When I was traveling abroad, I loved to take the tours by various types of transportation, including bus, rented car, train, boat, etc.  The journey by different modes of transportation gives me different views from different angles.  My recent trip on board the Mekhala to Ayutthaya gave me totally amazing journey.

The trip to Ayuthaya sounds uninteresting for Thai people, especially those living in Bangkok. It is so close to Bangkok that people either think they can do the trip any time or they have seen it all. However, this ‘not too hurry’ boat trip granted lots of time for me to admire the scenery on both sides of the river while the barge winds its way upstream from bustling Bangkok to the historical town of Ayutthaya.

Scenery from the river

Scenery from the river

The upstream boat journey of 72 km starts from Bangkok, passing Nonthaburi and Pathumthani provinces, to Bang Pa In Summer Palace. It gives you a chance to relax and take in sceneries along the river.  The scenes of life along the river change slowly while the barge cruises up the river.  One of historical buildings you will see is a Catholic church Santa Cruz.  The church was built in the 17th century during the reign of King Taksin for the Portuguese residents who remained in Thailand after the fall of Ayutthaya.  The church area is also known for delicious cake known as ‘Khanom Farang Kudi Chin’.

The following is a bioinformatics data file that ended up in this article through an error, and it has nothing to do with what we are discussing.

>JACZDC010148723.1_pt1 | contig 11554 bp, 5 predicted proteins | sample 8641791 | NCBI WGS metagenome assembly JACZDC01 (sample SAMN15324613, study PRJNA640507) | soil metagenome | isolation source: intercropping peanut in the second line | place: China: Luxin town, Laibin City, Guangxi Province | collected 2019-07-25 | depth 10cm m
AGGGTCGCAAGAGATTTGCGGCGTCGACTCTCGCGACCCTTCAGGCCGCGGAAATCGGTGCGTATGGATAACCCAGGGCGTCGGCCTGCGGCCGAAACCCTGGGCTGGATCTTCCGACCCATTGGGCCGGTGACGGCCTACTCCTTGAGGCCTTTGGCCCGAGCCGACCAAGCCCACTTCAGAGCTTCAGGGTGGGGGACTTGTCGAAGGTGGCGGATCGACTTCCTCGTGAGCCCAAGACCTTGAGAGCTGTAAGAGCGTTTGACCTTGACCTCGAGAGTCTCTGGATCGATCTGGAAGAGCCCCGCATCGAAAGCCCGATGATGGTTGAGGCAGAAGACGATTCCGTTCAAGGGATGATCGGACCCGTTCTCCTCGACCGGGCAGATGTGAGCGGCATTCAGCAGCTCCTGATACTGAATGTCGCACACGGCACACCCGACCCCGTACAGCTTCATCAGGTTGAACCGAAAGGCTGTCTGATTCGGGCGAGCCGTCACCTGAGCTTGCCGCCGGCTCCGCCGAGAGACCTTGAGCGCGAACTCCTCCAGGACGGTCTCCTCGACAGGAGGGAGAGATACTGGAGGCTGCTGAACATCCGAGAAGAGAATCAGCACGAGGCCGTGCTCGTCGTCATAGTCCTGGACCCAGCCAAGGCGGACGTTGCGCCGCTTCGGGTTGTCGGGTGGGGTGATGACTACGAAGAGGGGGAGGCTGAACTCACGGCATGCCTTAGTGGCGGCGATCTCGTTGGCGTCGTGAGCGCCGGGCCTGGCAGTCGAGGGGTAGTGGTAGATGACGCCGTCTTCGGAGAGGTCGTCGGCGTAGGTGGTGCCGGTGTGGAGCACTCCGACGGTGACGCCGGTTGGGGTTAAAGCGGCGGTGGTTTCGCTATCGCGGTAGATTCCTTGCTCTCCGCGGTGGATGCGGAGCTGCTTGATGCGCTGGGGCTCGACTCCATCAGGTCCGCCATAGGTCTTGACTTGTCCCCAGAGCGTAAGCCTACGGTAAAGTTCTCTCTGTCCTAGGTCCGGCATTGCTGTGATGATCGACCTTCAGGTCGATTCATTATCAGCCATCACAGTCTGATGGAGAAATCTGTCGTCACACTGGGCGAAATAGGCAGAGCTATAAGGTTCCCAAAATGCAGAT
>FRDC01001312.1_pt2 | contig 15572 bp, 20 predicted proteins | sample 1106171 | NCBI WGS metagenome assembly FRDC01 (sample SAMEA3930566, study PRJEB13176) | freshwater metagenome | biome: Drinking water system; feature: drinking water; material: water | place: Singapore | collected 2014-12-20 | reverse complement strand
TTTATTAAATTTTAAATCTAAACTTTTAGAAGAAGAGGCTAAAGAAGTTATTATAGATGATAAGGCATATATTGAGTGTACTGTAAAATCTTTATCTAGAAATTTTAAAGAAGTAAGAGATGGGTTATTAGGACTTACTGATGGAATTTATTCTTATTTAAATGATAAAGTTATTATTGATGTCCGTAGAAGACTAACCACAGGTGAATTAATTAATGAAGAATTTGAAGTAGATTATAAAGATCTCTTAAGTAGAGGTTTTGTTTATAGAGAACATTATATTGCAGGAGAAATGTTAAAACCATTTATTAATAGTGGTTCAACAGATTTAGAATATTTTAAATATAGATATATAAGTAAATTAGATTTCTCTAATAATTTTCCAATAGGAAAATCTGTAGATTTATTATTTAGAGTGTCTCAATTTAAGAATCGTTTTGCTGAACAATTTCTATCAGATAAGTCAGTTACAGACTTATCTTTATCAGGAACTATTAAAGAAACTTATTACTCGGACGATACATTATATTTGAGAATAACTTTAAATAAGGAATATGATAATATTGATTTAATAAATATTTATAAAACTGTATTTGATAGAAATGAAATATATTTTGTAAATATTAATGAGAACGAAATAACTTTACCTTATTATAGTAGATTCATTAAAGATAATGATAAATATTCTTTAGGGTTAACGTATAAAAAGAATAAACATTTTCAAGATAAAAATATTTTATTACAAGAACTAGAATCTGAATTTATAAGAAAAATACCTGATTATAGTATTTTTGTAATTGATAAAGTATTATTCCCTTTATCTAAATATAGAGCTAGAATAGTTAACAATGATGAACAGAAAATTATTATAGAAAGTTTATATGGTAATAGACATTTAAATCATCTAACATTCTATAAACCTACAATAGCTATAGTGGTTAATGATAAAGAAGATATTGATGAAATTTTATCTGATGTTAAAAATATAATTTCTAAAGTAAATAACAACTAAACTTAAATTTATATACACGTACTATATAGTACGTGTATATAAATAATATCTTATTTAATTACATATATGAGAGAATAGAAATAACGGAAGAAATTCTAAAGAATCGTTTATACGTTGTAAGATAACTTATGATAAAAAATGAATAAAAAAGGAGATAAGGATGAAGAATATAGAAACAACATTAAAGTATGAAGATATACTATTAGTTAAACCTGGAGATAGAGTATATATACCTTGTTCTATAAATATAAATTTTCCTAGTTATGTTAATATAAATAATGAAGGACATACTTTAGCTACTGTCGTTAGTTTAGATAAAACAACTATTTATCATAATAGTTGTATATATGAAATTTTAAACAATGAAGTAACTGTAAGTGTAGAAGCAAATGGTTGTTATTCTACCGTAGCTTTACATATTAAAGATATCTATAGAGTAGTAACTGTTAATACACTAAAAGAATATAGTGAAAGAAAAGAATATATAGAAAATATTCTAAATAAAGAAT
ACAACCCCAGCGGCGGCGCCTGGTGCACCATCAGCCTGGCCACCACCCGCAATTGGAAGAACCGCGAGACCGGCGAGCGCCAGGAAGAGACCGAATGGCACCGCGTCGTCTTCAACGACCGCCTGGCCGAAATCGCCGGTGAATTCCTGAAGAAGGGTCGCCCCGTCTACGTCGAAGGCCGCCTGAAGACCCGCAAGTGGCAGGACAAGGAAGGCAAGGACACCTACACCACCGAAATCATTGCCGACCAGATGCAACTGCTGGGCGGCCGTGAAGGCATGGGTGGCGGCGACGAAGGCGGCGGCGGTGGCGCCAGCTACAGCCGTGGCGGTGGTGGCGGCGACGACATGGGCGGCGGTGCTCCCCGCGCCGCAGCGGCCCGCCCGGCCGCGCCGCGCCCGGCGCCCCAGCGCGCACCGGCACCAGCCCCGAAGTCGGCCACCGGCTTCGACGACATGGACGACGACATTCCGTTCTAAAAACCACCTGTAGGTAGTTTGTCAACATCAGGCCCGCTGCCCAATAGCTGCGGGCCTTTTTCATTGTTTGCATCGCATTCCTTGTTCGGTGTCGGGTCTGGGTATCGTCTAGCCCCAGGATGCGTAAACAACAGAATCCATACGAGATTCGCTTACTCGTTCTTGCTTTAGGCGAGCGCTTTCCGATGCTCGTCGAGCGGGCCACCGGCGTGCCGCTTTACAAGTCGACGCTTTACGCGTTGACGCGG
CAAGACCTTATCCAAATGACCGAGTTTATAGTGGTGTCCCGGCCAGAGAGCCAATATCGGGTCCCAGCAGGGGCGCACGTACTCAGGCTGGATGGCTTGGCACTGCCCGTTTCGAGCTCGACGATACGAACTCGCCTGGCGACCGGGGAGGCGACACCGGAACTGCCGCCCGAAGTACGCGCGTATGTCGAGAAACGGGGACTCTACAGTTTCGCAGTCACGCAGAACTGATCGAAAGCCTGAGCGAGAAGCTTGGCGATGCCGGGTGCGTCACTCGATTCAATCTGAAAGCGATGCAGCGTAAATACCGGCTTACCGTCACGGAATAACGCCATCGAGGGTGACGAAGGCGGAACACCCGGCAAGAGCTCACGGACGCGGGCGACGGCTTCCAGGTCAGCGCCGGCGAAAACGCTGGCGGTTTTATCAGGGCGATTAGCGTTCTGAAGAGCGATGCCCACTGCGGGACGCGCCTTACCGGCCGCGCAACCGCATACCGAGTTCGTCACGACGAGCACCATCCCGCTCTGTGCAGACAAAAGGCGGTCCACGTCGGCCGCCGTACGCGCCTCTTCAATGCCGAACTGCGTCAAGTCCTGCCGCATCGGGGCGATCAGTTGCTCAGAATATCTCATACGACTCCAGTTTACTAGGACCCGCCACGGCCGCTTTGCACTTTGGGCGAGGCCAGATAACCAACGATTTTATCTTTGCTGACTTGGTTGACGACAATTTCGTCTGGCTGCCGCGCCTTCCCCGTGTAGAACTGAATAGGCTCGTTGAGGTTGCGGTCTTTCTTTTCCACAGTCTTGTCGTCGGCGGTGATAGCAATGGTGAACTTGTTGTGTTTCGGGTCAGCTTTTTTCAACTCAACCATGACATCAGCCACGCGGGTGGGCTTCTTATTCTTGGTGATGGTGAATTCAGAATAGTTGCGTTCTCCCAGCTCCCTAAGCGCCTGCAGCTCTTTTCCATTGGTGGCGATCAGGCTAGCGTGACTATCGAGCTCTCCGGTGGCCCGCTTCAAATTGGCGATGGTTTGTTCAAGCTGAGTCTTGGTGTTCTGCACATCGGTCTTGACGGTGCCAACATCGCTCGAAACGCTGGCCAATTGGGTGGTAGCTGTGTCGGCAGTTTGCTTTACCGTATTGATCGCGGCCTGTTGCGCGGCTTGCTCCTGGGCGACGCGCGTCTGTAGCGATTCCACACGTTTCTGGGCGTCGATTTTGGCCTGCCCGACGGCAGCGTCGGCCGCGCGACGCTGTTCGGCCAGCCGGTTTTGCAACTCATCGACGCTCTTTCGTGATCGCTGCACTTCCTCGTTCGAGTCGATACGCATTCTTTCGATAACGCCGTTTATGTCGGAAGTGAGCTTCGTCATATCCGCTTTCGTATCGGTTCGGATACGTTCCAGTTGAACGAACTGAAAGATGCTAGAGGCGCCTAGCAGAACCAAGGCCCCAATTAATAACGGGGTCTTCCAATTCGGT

Santa Cruiz Church, the old Portuguese resident in Bangkok

Santa Cruiz Church, the old Portuguese resident in Bangkok

Along the way, several modern buildings set loftily on the riverside blending with local wooden houses and creating the unique scene of the city (the scene that you will not see from other means of transportations.)

local house and modern building

The cruise also passed areas where ethnic Mon communities have called home. The Mon migrated from Burma to the Thai kingdom in the 18th century when Bangkok was founded as a capital. The most well known Mon village is Koh Kred in Nonthaburi province.  This small islet in the middle of Chao Praya River was formed as a result of an effort, during the Ayuthaya period (1722 AD), to short cut the Chao Phraya river stream.  The village is famous for earthen ware making.  The community museum at Wat Poramaiyikawas is also worth a visit to witness the rich culture of the Mon people in this area.  Pottery market and Thai sweets fair take place every weekend here on this island.

Koh Kred, Earthenware making village, Mon community of Nonthaburi

Koh Kred, Earthenware making village, Mon community of Nonthaburi

Further away from Koh Kred, you will reach another province that will celebrate 200th anniversary in 2015; it is Pathumthani. The province, formerly known as “Sam Kok”, got its current name from King Rama II in 1715. The province was the main settlement of migrated Mon people in Thailand. The first group of Mon people took refuge in this area during the late Ayuthaya Period about 300 years ago. Even though they have assimilated into Thai culture, they maintain Mon traditions such as religious ceremonies and architecture. Some of them still speak Mon language.  You can identify a Mon village by looking at the temple whose main stupa is built in the same style as those in Myanmar. Another characteristic of Mon temple is the “Hansa” Pole, which is erected around the stupa. It has a swan-like mythical figure on top of it.

Mon Temple in Pathumthani

Mon Temple in Pathumthani

This boat journey not only gave me a chance to visit Ayuthaya, it also reminded me of the long history of the country and the people.

Life along river